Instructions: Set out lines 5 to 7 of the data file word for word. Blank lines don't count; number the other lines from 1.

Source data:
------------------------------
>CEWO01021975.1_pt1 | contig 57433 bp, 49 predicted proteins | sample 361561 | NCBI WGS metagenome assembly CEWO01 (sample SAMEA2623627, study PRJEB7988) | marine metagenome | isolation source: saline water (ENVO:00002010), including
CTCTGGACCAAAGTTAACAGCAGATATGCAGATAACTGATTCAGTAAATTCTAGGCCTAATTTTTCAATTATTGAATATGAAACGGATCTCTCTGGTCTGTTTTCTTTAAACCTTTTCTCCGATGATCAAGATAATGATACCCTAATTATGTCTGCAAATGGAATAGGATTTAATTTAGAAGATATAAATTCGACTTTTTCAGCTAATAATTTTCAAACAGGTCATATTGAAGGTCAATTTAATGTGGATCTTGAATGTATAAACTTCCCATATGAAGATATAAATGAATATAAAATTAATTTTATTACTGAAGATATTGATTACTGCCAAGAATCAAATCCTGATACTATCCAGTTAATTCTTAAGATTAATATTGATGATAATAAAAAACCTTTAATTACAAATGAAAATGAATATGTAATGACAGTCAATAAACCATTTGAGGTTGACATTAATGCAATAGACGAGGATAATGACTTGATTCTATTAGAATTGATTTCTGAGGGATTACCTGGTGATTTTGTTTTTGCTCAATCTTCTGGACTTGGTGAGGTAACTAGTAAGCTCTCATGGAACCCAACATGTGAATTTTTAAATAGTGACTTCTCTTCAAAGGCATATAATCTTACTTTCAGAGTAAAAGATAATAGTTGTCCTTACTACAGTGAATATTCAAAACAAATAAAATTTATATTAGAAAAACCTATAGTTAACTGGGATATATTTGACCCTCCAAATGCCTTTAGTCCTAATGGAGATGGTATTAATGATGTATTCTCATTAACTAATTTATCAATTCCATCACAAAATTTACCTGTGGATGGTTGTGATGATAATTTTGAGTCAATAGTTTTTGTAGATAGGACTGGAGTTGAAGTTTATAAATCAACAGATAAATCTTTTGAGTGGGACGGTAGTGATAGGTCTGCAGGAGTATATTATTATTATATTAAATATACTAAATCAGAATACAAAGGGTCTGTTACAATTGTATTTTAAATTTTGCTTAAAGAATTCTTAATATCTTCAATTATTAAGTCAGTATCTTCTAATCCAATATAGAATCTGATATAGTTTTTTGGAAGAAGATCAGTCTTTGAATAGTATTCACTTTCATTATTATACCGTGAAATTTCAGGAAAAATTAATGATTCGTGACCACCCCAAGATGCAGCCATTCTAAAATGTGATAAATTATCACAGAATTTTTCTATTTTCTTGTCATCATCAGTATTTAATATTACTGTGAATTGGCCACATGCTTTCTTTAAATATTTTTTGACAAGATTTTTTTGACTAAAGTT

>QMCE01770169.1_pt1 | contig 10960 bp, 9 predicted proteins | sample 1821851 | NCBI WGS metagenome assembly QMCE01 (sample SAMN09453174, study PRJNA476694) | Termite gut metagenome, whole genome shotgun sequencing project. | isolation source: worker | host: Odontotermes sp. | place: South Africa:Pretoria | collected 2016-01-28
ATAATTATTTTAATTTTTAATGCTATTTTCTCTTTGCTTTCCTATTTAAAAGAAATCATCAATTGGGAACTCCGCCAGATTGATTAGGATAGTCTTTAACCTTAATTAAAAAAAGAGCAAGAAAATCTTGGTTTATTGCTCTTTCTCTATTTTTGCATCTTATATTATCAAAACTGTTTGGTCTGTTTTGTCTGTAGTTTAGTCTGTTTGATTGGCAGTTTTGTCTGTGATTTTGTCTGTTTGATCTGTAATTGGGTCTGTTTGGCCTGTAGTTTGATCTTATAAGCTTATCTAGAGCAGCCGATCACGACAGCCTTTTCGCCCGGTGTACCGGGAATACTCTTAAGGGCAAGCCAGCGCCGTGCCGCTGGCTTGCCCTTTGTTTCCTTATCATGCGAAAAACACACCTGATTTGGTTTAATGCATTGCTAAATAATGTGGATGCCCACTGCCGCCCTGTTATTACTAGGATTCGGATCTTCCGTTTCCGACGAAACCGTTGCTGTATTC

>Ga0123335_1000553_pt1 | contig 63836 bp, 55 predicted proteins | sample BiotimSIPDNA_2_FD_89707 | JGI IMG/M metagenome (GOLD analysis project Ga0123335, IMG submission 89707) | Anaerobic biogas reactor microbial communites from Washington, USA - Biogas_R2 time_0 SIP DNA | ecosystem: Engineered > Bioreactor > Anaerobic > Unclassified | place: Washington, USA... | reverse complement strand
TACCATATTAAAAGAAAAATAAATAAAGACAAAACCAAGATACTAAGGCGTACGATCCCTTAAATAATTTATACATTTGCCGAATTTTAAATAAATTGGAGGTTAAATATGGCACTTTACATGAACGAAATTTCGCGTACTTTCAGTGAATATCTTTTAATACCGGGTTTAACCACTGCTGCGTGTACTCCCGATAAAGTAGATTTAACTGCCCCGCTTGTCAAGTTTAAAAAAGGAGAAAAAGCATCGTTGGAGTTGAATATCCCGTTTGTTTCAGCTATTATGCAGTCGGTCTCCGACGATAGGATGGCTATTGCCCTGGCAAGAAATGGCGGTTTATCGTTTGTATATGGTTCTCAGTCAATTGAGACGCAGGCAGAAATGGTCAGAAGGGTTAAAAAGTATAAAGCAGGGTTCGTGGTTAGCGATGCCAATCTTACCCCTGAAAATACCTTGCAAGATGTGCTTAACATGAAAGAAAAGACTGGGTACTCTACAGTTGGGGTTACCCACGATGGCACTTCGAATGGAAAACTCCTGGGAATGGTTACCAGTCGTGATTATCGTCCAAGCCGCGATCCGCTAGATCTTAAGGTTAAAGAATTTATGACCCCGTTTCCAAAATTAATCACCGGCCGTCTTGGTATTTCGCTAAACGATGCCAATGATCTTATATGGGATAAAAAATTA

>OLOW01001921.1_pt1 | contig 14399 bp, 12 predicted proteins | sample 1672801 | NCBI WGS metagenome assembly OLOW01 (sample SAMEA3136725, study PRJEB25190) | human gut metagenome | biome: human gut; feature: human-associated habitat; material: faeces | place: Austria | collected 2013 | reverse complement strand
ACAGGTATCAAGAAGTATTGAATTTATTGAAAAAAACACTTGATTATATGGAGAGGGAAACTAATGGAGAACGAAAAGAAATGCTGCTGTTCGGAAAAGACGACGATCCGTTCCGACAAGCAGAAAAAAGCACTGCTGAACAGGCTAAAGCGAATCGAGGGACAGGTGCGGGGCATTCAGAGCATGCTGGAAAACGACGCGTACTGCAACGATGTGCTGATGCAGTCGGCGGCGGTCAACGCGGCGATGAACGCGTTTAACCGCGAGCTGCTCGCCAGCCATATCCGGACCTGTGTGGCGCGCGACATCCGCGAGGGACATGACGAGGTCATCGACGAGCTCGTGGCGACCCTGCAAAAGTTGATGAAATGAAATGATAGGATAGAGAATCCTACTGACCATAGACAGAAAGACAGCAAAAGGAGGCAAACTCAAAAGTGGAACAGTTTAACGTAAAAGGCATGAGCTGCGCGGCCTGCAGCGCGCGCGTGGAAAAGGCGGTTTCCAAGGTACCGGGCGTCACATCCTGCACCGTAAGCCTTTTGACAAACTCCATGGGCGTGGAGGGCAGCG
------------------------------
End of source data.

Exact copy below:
>Ga0123335_1000553_pt1 | contig 63836 bp, 55 predicted proteins | sample BiotimSIPDNA_2_FD_89707 | JGI IMG/M metagenome (GOLD analysis project Ga0123335, IMG submission 89707) | Anaerobic biogas reactor microbial communites from Washington, USA - Biogas_R2 time_0 SIP DNA | ecosystem: Engineered > Bioreactor > Anaerobic > Unclassified | place: Washington, USA... | reverse complement strand
TACCATATTAAAAGAAAAATAAATAAAGACAAAACCAAGATACTAAGGCGTACGATCCCTTAAATAATTTATACATTTGCCGAATTTTAAATAAATTGGAGGTTAAATATGGCACTTTACATGAACGAAATTTCGCGTACTTTCAGTGAATATCTTTTAATACCGGGTTTAACCACTGCTGCGTGTACTCCCGATAAAGTAGATTTAACTGCCCCGCTTGTCAAGTTTAAAAAAGGAGAAAAAGCATCGTTGGAGTTGAATATCCCGTTTGTTTCAGCTATTATGCAGTCGGTCTCCGACGATAGGATGGCTATTGCCCTGGCAAGAAATGGCGGTTTATCGTTTGTATATGGTTCTCAGTCAATTGAGACGCAGGCAGAAATGGTCAGAAGGGTTAAAAAGTATAAAGCAGGGTTCGTGGTTAGCGATGCCAATCTTACCCCTGAAAATACCTTGCAAGATGTGCTTAACATGAAAGAAAAGACTGGGTACTCTACAGTTGGGGTTACCCACGATGGCACTTCGAATGGAAAACTCCTGGGAATGGTTACCAGTCGTGATTATCGTCCAAGCCGCGATCCGCTAGATCTTAAGGTTAAAGAATTTATGACCCCGTTTCCAAAATTAATCACCGGCCGTCTTGGTATTTCGCTAAACGATGCCAATGATCTTATATGGGATAAAAAATTA

>OLOW01001921.1_pt1 | contig 14399 bp, 12 predicted proteins | sample 1672801 | NCBI WGS metagenome assembly OLOW01 (sample SAMEA3136725, study PRJEB25190) | human gut metagenome | biome: human gut; feature: human-associated habitat; material: faeces | place: Austria | collected 2013 | reverse complement strand